Right-Wing Kingpin Gets Canned

The ‘Post’ Won’t Miss Podhoretz

Some staffers refused to believe it when rumors started flying this weekend that 'New York Post' editorial page editor John Podhoretz had been fired. But when the page proofs for the Monday edition came up and his name was missing from the masthead, the phones were ringing off the hook. According to sources, the man known as 'the Pod' got the news directly from Rupert Murdoch last Friday. Various reasons have been floated, including a column he wrote last July which depicted Satan gloating over the death of John Kennedy Jr.—and which editor Ken Chandler yanked from the second edition. Others say the seed of the Pod's demise was his personal style: He had alienated just about everyone. But who will replace him? Chandler did not return calls for comment, but Podhoretz insists he resigned on account of "burnout." His new life: writing a book, covering the campaigns, contributing to The Weekly Standard, and writing two op-eds a week for the Post.

Ted Rall's Brawls

By now, we've all heard about Ted Rall's libel suit against Danny Hellman, the rival cartoonist who signed Rall's name to a satire on the Internet shortly after Rall's attack on Art Spiegelman appeared in the Voice. The feud has been widely chronicled, and public opinion holds that Hellman should win. But this isn't a popularity contest! The only relevant issue is whether Rall has the ammunition to back up his claim.

And he thinks he does. Rall's attorney, Paul Levenson, dug up an old libel case from the 1920s, and on October 25, he used it to persuade the judge to deny Hellman's motion to dismiss. "The theory is that if you impersonate somebody, and the impersonation injures them in their business, you've committed a libel," says Levenson.

The '20s case involved Florence Ben-Oliel, an expert on the social customs of Palestine. After someone published a newspaper article under her name, describing a bogus matchmaking process for Jewish teenagers, Ben-Oliel blasted the story as "absolutely false, ridiculous and grotesque." The New York state court of appeals ruled that she had been libeled by the impersonation.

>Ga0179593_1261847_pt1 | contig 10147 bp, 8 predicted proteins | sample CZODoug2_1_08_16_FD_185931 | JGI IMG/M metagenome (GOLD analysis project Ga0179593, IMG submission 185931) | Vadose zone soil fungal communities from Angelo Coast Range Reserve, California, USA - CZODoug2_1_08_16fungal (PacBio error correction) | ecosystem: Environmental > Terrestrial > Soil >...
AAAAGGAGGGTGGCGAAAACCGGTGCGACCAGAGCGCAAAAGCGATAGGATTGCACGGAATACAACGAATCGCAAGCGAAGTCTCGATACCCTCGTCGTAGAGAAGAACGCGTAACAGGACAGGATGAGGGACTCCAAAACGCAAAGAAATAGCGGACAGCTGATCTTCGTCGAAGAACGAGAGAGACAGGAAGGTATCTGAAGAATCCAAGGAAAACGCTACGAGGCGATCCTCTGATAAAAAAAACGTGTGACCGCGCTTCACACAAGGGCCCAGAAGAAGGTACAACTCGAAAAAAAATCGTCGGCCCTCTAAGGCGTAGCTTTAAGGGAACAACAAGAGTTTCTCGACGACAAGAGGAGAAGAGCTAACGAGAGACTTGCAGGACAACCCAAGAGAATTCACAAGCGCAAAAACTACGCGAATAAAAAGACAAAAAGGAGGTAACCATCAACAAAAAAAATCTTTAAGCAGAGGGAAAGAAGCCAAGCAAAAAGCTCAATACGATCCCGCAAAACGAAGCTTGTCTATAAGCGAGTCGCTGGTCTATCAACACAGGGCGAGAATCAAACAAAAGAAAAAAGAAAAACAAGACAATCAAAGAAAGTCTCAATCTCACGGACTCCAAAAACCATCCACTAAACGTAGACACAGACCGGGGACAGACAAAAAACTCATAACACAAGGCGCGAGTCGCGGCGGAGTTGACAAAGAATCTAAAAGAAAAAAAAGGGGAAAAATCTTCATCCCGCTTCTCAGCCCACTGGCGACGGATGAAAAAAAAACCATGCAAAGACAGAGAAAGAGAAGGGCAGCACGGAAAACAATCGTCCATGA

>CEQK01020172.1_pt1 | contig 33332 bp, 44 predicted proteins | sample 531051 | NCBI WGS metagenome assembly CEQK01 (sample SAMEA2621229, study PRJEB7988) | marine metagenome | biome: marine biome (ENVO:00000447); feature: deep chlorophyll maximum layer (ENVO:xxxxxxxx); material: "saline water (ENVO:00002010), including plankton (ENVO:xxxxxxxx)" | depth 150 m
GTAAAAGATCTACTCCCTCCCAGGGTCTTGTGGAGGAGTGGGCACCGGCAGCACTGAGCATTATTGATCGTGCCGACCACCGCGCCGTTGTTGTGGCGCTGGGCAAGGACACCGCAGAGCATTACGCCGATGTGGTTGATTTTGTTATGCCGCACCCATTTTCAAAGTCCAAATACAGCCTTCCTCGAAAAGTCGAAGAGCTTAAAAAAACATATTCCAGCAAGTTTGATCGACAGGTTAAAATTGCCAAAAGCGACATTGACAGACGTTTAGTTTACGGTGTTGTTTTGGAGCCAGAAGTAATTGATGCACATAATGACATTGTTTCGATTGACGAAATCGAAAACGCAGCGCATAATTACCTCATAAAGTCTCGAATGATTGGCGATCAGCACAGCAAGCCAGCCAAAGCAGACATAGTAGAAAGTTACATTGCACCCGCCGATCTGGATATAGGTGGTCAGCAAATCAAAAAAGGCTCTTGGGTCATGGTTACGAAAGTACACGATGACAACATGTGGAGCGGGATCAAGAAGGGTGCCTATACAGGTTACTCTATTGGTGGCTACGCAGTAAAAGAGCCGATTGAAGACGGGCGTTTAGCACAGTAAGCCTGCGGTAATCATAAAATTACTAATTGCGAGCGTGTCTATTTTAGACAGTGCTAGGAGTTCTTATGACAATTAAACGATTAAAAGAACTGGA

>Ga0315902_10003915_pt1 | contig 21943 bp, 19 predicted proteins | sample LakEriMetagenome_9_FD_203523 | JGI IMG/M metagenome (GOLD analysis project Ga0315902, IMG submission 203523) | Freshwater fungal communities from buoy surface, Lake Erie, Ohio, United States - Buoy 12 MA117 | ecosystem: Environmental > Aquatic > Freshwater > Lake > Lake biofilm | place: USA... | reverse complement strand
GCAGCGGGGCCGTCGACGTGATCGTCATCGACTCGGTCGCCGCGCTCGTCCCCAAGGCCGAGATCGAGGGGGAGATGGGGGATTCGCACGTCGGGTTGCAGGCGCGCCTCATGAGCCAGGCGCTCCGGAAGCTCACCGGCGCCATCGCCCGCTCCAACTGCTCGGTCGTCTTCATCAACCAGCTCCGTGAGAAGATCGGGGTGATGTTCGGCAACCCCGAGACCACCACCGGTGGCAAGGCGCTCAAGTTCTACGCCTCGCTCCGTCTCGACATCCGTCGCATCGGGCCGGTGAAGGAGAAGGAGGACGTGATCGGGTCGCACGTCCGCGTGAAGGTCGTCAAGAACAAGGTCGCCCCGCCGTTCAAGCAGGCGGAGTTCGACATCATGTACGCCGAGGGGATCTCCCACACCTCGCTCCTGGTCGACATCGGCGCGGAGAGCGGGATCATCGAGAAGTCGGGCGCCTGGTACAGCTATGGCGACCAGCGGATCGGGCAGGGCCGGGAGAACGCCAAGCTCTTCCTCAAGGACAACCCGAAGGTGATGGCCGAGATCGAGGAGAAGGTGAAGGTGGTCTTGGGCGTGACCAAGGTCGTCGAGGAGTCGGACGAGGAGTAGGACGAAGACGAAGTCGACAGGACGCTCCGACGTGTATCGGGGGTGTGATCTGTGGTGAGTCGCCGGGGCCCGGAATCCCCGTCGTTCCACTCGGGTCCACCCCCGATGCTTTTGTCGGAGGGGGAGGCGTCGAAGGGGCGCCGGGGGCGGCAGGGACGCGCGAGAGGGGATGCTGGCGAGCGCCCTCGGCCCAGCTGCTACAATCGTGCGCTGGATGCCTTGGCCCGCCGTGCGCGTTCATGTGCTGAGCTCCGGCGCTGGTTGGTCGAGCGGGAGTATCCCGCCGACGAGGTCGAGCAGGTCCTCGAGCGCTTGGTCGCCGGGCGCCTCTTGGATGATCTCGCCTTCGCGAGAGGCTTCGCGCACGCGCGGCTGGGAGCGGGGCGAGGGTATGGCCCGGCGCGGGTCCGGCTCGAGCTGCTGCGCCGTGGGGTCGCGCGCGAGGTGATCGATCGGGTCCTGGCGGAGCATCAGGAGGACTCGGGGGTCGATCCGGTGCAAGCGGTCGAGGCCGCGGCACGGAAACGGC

Apparently, the judge thinks the Ben-Oliel case is on point, because she threw out the motion to dismiss and told the parties to settle. But Hellman's attorney Anthony Motta counters that while the Ben- Oliel impersonation hurt her professionally, because it contained false info, Hellman's impersonation of Rall made him out to be "pompous, obnoxious, and self-promoting"—traits that never hurt a political satirist.

Talked Out

You know a run of bad press has peaked when reporters stop investigating their subject and start inviting the subject to attack her media critics. That's what happened last week, when Salon gave Tina Brown a chance to denounce recent stories about Talk, and the New York Post staged a catfight between Tina and a reporter.

The week started soberly enough, when the Times's Alex Kuczynski questioned Talk's editorial independence, given that Talk's first four issues had promoted numerous stars and movies associated with Miramax and Disney, the magazine's owners. On Thursday, Salon piggybacked on several recent Talk stories by giving Tina lots of room to respond. Then on Friday, the Post used the Salon story to launch its own attack on Times reporter Kuczynski, whom the Post accused of souring on Talk because of an alleged personal slight.

Indirectly, both Salon and the Post allowed Tina to slam the Voice's reporting on Talk. And so, with deep apologies for perpetuating the Talk-a-thon, we'd like to set the record straight. In a Press Clips column posted on the Internet November 2, the Voice reported that Talk lost a story about the Unabomber when the writer refused a revision that would have brought the story in line with a Disney movie about the Unabomber's brother. Matthew Heimer had already filed a similar story for the January issue of Brill's Content; after seeing the Voice story, Content posted its story on the Net November 3. Both Content and the Voice got stonewalled when we asked the hard questions—what did Tina know about the Unabomber movie, and when did she know it? Talk denied that Disney had tried to shape the lost story—and indeed, we found no smoking gun in the way of, say, a call from Miramax chief Harvey Weinstein. A week later, the New York Observer reported that Leonardo DiCaprio signed to appear on the cover of Talk, just days after Miramax agreed to distribute the financially challenged Gangs of New York, a movie set to star DiCaprio. Although a DiCaprio flak denied it, it looked as if Weinstein bought himself a cover boy. As the Observer's Carl Swanson framed the issue, "The teaming of Talk and the idol of Titanic calls into question, once again, whether or not [Talk] is at all independent" of Miramax and Weinstein.

In mid November, the Observer and the Times reported on the departure of Talk executive editor David Kuhn. Then came Kuczynski's big Talk story, which produced such gems as Weinstein's "secretarial" call to Charlize Theron, after which she agreed to grace the cover of Talk.

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